Crown Capital evolved out of a family office direct investment platform. And at the end of a period of about five years, Founder, CEO and CIO Christopher Graham told attendees at the 2023 Atlanta Smart Business Dealmakers Conference, it was so successful its investors asked them to launch it as a fund. In the short time since then, Crown has acquired 12 companies. It's what he says he likes to call a classic value-investing buyout fund with low-risk strategies.

"We have a different model. In private equity, smaller private equity is about five times EBITDA in debt, the average is six times, and bigger private equity is about seven times EBITDA in debt. And to us, that's just too much risk tolerance. So, we've developed a methodology where we take about one and a half times EBITDA in debt at the outset, it cuts the risk dramatically," Graham says. "And risk is measured here by the amount of cash flow you have as a buffer. So, in the concept of risk, how much cash flow do we have as a buffer if we lose a customer, if we have a downturn in the economy and macroeconomic effects? When we have a significant buffer like that, what we can do is pay off that 1.5 times quickly and then re-lever again — we call it ratchet leverage. It has some downsides. We have to raise more capital at the front end. But with dramatically less risk, we actually get within 6 percent of the same leverage yield as traditional private equity with dramatically less risk."

Still, there are lots of places in a deal that risk can be found. One of them is culture. For Graham, there's a way to see culture, and whatever risk it might contain, in a deal's numbers.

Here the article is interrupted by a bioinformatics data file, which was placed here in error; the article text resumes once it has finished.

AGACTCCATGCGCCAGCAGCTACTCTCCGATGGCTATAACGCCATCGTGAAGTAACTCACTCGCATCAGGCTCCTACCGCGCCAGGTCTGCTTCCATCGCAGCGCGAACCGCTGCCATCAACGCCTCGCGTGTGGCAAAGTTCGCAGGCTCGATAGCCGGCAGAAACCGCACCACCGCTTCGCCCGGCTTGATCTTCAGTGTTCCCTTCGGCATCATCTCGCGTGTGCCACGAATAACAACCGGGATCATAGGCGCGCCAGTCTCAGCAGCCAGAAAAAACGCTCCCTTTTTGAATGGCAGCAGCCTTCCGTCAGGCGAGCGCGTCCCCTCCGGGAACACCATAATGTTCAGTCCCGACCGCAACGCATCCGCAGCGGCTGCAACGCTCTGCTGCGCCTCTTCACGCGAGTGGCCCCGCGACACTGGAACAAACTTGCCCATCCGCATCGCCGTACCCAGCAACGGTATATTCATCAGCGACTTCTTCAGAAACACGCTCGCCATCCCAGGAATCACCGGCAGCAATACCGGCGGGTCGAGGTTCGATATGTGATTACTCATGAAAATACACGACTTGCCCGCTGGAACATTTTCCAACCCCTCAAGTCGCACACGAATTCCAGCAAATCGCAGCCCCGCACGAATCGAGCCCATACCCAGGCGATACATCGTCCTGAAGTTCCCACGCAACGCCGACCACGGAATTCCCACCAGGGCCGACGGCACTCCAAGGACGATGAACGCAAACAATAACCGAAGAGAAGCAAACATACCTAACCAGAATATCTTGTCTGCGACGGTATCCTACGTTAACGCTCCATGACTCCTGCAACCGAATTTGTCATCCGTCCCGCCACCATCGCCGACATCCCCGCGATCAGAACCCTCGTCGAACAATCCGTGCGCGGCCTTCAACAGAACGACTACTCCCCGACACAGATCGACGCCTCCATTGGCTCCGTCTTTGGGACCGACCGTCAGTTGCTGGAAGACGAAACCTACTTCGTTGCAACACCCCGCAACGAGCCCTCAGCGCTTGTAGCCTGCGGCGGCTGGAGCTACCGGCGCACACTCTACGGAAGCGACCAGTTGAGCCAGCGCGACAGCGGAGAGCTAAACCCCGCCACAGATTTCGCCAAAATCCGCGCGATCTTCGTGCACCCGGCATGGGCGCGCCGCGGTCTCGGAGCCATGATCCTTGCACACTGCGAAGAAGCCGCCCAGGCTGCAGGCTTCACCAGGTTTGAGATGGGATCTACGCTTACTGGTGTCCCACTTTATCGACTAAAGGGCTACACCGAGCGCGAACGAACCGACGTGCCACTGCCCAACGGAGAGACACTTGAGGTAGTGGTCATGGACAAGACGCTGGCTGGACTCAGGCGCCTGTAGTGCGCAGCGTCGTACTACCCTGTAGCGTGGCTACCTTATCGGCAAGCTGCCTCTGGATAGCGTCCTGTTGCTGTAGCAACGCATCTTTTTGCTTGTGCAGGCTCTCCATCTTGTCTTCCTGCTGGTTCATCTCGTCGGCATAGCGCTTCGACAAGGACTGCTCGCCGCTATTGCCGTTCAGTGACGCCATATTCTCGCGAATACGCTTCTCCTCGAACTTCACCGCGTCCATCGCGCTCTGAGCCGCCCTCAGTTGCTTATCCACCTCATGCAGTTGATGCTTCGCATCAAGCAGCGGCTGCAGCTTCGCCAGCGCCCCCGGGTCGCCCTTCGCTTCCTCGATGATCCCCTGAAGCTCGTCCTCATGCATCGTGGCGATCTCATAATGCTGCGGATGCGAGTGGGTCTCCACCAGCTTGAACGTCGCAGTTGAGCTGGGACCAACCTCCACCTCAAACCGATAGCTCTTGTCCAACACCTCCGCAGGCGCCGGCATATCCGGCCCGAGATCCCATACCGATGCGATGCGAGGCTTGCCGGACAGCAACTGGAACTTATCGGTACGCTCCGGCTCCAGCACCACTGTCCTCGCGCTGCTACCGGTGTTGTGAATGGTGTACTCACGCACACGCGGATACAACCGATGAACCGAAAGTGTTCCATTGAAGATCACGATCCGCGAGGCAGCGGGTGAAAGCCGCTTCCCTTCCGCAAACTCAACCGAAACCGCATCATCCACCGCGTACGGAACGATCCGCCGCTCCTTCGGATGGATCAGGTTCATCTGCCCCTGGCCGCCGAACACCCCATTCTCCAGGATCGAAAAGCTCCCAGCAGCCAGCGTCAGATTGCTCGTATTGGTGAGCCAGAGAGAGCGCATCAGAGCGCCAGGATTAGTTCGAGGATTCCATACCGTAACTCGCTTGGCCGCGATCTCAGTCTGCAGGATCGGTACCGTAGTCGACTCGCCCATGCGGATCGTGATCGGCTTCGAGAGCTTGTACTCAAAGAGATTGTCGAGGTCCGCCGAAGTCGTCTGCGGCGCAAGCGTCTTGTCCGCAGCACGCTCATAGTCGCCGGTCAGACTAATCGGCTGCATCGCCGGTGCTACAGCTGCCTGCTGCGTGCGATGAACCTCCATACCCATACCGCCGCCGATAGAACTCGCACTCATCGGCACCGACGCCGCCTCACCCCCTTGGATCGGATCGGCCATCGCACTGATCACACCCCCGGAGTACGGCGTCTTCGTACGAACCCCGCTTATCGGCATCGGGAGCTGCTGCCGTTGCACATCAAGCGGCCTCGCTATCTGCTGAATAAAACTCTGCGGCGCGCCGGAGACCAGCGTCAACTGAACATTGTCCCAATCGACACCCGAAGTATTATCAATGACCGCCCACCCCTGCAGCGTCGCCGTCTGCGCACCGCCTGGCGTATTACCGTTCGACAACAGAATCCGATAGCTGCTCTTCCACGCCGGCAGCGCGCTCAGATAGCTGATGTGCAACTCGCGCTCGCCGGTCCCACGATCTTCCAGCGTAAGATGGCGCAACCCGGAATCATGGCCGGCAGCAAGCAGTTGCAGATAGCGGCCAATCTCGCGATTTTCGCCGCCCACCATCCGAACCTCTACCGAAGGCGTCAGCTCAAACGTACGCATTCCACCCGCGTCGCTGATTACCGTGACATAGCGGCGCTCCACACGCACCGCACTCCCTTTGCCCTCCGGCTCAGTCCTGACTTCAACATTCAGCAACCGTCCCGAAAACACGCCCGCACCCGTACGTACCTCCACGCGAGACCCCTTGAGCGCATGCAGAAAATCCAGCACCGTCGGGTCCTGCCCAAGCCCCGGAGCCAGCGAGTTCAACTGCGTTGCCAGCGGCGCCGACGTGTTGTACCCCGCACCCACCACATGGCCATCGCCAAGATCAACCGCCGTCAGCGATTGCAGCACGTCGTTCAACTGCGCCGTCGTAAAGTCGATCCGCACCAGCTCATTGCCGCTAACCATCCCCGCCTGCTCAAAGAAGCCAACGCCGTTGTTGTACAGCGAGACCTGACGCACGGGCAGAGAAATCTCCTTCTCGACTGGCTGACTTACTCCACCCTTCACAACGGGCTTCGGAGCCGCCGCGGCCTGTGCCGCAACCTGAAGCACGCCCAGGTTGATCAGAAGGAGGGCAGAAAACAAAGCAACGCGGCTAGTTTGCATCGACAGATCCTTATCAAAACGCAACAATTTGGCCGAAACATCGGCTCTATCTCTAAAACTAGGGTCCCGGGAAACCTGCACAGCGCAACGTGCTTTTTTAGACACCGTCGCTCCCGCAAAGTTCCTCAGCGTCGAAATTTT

"Culture, if it's valuable, it should show up in the math; it should be in the numbers, should show up in higher net margin, should show up in higher gross margin, productivity per employee. If it's measurable, then you can rely on the math to tell you that it's there," he says. "And you can take a good company and pair with a good company, and those cultures might not blend immediately but you can get them there."

While there are ways to model the different risks in a deal, he says uncertainty can't be modeled. The first thing he looks to do is determine whether he's really calculating risk or if he's looking at uncertainty.

"Uncertainty is terrifying," Graham says. "It's in every deal. I'll give you example, if you're walking down a path and at the edge of your eyesight, you see a big boulder, or it could be a bear. I'm not really sure. The rule is don't keep walking — don't keep walking towards the uncertainty, because uncertainty resolves itself in very diametric positions. Risk is different. Risk is very calculable. The problem is when you close a deal, on the day you close, you know the least about that company you will ever know going forward. And there's inherently uncertainty in those deals. You try to make it as little as possible."

In his model, he says he tries to mitigate around risk in part with a math equation called the Lindy Effect, which he describes as a math model built around complex systems that gives a measure of something's future life expectancy — a company, for example — based on its past lifespan. So, as an example, he says a company that's been around 10 years has a 95 percent chance that it will last another 10 years.

"There's incredible mathematical predictability about future endurance," he says. "And it's based on the idea that past endurance — you've seen disruption, which builds survivability, survivability leads to more survival, more survival leads to more survivability, and that leads to a longer future. So, in our model, we don't look at any deal that's less than 10 years of successful operating history. And it solves for all the things in due diligence you couldn't see like, that they can pull from a pool of employees in that location, that they have a facility that can produce what they do at a profitable margin, that they have a customer base that will buy at a profit margin, they have vendors that will supply at a profitable margin. So, all those things you can't really vet deep enough, you can rely on this Lindy Effect and some of these risk probability math equations to help mitigate that risk."